""We are two very good tailors and after many years of research we have invented an extraordinary method to weave a cloth so light and fine that it looks invisible. As a matter of fact, it is invisible to anyone who is too stupid and incompetent to appreciate its quality.""
The chief of the guards heard the scoundrel's strange story and sent for the court Chamberlain. The Chamberlain notified the Prime Minister, who ran to the Emperor and disclosed the incredible news. The Emperor's curiosity got the better of him and he decided to see the two scoundrels.
""Besides being invisiblRead More
Once upon a time a miller died, leaving the mill to his eldest son, his donkey to his second son and a cat to his youngest son.
""Now that's some difference!"" you might say; but there you are, that's how the miller was.
The eldest son kept the mill, the second son took the donkey and set off in search of his fortune while the third sat down on a stone and sighed, ""A cat! What am I going to do with that?""
But the cat heard his words and said, ""Don't worry, Master. What do you think? That I'm worth less than a half-ruined mill or a mangy donkey? Give me a cloak, a hat with a feather in it, a bag and a pair of boots, and you will see what I can do.""
The young man, by no means surprised, for it was quite common for cats to talk in those days, gave the cat what he asked for and as he strode away, confident and cheerful, the cat said, ""Don't look so glum, Master. See you soon!""
Swift of foot as he was, the cat caught a fat wild rabbit, popped it into his bag, knocked at the castle gate, wentRead More
Hard by a great forest dwelt a poor wood-cutter with his wife and his two children. The boy was called Hansel and the girl Gretel. He had little to bite and to break, and once when great dearth fell on the land, he could no longer procure even daily bread.
Now when he thought over this by night in his bed and tossed about in his anxiety, he groaned and said to his wife, ""What is to become of us? How are we to feed our poor children, when we no longer have anything even for ourselves?""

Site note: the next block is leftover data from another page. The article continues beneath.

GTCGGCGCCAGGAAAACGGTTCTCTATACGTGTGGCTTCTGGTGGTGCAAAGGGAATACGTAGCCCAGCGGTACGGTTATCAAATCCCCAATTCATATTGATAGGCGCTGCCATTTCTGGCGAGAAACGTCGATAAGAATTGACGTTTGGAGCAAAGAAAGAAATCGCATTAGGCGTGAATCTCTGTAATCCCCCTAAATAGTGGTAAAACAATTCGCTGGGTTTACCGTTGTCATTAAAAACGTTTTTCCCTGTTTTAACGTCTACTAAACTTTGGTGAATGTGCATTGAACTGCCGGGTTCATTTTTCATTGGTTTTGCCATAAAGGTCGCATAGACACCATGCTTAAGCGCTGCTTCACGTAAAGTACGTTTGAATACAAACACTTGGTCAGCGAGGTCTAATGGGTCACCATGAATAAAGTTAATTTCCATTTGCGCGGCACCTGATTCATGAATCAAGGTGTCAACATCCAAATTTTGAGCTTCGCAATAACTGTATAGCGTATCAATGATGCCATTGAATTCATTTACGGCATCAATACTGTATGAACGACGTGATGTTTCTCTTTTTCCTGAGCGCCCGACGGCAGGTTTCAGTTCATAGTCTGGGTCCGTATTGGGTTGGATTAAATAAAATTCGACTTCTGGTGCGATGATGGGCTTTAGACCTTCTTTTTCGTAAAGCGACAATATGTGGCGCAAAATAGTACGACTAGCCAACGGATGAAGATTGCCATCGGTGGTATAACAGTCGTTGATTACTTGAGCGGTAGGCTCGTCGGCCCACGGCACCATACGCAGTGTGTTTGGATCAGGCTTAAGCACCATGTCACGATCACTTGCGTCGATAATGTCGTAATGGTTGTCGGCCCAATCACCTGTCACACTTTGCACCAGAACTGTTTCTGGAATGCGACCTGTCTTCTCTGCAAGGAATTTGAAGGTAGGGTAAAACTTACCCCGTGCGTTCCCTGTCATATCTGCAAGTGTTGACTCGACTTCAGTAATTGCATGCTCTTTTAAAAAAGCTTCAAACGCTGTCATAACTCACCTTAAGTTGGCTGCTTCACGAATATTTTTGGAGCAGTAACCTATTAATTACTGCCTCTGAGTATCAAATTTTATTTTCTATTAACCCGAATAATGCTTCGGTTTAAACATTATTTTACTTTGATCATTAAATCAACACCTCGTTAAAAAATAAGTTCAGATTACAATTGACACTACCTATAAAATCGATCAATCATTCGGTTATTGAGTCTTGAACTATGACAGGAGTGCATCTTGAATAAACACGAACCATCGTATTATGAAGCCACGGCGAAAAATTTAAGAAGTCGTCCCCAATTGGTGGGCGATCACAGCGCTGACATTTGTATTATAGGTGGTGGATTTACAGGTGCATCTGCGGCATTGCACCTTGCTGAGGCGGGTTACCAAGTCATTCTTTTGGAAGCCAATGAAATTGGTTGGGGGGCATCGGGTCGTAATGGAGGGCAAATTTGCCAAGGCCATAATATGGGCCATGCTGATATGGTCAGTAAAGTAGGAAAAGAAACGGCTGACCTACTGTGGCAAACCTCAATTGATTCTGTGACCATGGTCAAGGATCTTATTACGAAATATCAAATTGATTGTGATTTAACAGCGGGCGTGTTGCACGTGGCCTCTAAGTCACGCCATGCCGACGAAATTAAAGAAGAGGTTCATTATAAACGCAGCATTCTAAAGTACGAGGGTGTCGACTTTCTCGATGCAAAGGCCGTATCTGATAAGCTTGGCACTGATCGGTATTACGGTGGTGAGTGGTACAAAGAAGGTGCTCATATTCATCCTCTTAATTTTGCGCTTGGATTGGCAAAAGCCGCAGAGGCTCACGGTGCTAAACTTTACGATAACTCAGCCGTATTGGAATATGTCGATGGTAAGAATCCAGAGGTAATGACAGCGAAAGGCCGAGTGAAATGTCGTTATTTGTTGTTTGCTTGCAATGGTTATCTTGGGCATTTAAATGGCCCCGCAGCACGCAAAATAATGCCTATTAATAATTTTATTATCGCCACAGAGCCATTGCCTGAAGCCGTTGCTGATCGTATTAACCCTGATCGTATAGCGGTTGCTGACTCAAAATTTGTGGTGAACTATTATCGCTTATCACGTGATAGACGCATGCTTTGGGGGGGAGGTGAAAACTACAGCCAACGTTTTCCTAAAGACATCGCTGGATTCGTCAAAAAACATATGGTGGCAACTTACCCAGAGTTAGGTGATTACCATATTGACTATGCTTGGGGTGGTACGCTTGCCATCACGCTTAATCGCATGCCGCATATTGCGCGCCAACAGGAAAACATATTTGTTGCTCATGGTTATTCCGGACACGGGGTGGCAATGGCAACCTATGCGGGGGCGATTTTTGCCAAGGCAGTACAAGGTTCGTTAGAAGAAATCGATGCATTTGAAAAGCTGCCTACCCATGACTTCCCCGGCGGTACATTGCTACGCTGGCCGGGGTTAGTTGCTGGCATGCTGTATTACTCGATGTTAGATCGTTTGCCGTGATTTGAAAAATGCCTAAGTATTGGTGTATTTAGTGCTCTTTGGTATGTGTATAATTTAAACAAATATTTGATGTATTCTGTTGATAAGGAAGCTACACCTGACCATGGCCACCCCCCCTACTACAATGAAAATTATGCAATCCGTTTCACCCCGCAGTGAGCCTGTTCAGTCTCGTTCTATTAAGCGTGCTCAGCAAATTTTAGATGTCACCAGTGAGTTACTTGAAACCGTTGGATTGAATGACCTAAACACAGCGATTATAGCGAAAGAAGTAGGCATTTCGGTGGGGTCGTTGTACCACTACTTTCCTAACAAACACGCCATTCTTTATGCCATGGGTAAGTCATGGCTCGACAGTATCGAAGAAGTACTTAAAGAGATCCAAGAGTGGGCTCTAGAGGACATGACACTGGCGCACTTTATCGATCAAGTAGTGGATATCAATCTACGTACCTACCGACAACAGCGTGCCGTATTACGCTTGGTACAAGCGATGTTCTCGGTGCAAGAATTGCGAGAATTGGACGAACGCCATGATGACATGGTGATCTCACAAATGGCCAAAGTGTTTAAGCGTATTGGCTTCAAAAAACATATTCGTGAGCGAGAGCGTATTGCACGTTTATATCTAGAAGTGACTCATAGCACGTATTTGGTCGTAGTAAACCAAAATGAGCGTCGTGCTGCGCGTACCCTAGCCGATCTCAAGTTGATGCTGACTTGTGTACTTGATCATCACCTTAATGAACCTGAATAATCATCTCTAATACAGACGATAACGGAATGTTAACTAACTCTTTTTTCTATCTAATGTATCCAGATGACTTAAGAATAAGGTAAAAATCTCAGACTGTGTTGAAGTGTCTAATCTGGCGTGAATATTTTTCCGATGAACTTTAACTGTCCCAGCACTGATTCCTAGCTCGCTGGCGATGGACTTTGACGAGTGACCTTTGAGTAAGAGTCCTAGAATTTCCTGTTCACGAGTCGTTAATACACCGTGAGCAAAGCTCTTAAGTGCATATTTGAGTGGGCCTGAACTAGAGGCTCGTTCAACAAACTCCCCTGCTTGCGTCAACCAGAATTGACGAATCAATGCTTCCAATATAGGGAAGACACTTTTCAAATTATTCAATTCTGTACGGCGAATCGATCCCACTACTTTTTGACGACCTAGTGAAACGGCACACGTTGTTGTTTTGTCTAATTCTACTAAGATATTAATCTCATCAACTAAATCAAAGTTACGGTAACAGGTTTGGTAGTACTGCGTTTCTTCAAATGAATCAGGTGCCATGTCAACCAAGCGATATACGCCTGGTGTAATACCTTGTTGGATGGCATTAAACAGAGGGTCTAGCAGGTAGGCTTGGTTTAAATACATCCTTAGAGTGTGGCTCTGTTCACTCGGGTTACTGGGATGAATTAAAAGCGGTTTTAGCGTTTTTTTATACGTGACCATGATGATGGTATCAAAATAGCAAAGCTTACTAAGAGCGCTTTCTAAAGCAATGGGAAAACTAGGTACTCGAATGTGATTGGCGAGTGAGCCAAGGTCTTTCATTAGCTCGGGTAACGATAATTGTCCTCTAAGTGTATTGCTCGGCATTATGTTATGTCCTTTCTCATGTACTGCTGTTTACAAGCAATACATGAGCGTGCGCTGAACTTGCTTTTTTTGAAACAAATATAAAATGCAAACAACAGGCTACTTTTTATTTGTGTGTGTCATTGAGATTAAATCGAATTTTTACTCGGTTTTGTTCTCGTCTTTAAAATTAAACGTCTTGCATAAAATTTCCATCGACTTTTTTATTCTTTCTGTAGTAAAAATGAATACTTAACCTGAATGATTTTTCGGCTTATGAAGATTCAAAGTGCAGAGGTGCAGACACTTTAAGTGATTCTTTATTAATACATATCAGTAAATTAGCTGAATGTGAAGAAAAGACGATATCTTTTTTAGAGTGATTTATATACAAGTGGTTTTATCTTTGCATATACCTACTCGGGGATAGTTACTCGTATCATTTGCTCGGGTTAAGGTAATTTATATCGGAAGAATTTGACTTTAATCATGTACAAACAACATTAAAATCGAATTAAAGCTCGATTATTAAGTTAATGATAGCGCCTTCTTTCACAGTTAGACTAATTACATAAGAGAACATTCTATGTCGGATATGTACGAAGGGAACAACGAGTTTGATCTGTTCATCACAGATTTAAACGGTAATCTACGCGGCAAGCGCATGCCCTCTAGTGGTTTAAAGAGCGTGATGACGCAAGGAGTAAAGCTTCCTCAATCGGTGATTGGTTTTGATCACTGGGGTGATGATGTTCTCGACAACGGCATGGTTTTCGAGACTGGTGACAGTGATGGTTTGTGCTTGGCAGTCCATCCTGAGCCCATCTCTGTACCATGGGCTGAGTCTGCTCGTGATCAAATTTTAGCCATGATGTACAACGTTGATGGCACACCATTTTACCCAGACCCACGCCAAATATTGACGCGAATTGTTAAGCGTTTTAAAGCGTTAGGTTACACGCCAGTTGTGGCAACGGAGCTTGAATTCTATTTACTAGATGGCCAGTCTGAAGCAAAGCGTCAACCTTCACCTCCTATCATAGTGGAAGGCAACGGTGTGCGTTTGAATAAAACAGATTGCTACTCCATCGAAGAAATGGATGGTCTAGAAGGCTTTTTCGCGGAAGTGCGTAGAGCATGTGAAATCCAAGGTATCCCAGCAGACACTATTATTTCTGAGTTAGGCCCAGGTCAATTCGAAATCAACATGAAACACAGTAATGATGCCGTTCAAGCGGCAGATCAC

""I'll tell you what, husband,"" answered the woman. ""Early to-morrow morning, we will take the children out into the forest to where it is the thickest. There we will light a fire for them, and give each of them one more piece of bread and then we will go to our work and leave them alone. They will not find the way home again and we shall be rid of them.""
""No, wife,"" said the man. ""I will not do that. How can I bear to leave my children alone in the forest? The wild animals would soon come and tear them toRead More
Once upon a time there was a dear little girl who was loved by every one who looked at her, but most of all by her grandmother, and there was nothing that she would not have given to the child. Once she gave her a little cap of red velvet, which suited her so well that she would never wear anything else. So she was always called Little Red Riding Hood.
One day, her mother said to her, ""Come, Little Red Riding Hood, here is a piece of cake and a bottle of wine. Take them to your grandmother for she is ill and weak, and they will do her good. Set out before it gets hot, and when you are going, walk nicely and quietly and do not run off the path, or you may fall and break the bottle, and then your grandmother will get nothing. And when you go into her room, don't forget to say, good-morning, and don't peep into every corner before you do it.""
""I will take great care,"" said Little Red Riding Hood to her mother, and gave her hand on it.
The grandmother lived out in the wood, half a league fRead More
Once there was a miller who was poor, but who had a beautiful daughter. Now it happened that he had to go and speak to the king, and in order to make himself appear important, he said to him, ""I have a daughter who can spin straw into gold.""
The king said to the miller, ""That is an art which pleases me well. If your daughter is as clever as you say, bring her to-morrow to my palace and I will put her to the test.""
And when the girl was brought to him, he took her into a room which was quite full of straw, gave her a spinning-wheel and a reel, and said, ""Now set to work, and if by tomorrow morning early you have not spun this straw into gold during the night, you must die."" Thereupon he himself locked up the room, and left her in it alone.
So there sat the poor miller's daughter, and for the life of her, could not tell what to do, she had no idea how straw could be spun into gold, and she grew more and more frightened, until at last she began to weep.
But all at once the door opened, anRead More